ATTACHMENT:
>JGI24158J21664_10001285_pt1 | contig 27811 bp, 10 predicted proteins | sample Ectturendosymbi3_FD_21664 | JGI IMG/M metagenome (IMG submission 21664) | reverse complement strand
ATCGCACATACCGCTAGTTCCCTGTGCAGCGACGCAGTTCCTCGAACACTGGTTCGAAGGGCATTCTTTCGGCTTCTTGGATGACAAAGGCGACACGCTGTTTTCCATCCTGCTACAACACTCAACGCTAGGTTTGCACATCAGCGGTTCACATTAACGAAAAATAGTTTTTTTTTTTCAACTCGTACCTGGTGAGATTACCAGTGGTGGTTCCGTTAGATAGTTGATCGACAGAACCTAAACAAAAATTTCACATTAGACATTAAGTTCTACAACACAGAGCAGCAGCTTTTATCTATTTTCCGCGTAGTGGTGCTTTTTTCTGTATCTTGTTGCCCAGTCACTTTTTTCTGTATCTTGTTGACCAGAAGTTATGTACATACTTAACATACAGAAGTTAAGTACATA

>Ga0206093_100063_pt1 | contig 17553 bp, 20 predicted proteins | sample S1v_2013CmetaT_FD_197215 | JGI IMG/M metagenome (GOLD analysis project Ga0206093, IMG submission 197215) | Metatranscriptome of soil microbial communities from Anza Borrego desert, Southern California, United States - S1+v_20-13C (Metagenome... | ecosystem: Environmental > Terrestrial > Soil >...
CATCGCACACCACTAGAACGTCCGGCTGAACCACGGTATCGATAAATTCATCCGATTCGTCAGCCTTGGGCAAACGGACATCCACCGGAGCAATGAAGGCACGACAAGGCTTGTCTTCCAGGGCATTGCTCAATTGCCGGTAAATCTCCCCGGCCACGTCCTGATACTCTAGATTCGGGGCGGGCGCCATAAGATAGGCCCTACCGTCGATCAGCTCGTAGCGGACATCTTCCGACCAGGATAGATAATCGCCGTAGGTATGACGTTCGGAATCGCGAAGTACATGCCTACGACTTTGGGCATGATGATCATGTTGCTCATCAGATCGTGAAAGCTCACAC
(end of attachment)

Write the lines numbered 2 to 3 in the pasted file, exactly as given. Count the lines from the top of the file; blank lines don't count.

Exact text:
ATCGCACATACCGCTAGTTCCCTGTGCAGCGACGCAGTTCCTCGAACACTGGTTCGAAGGGCATTCTTTCGGCTTCTTGGATGACAAAGGCGACACGCTGTTTTCCATCCTGCTACAACACTCAACGCTAGGTTTGCACATCAGCGGTTCACATTAACGAAAAATAGTTTTTTTTTTTCAACTCGTACCTGGTGAGATTACCAGTGGTGGTTCCGTTAGATAGTTGATCGACAGAACCTAAACAAAAATTTCACATTAGACATTAAGTTCTACAACACAGAGCAGCAGCTTTTATCTATTTTCCGCGTAGTGGTGCTTTTTTCTGTATCTTGTTGCCCAGTCACTTTTTTCTGTATCTTGTTGACCAGAAGTTATGTACATACTTAACATACAGAAGTTAAGTACATA

>Ga0206093_100063_pt1 | contig 17553 bp, 20 predicted proteins | sample S1v_2013CmetaT_FD_197215 | JGI IMG/M metagenome (GOLD analysis project Ga0206093, IMG submission 197215) | Metatranscriptome of soil microbial communities from Anza Borrego desert, Southern California, United States - S1+v_20-13C (Metagenome... | ecosystem: Environmental > Terrestrial > Soil >...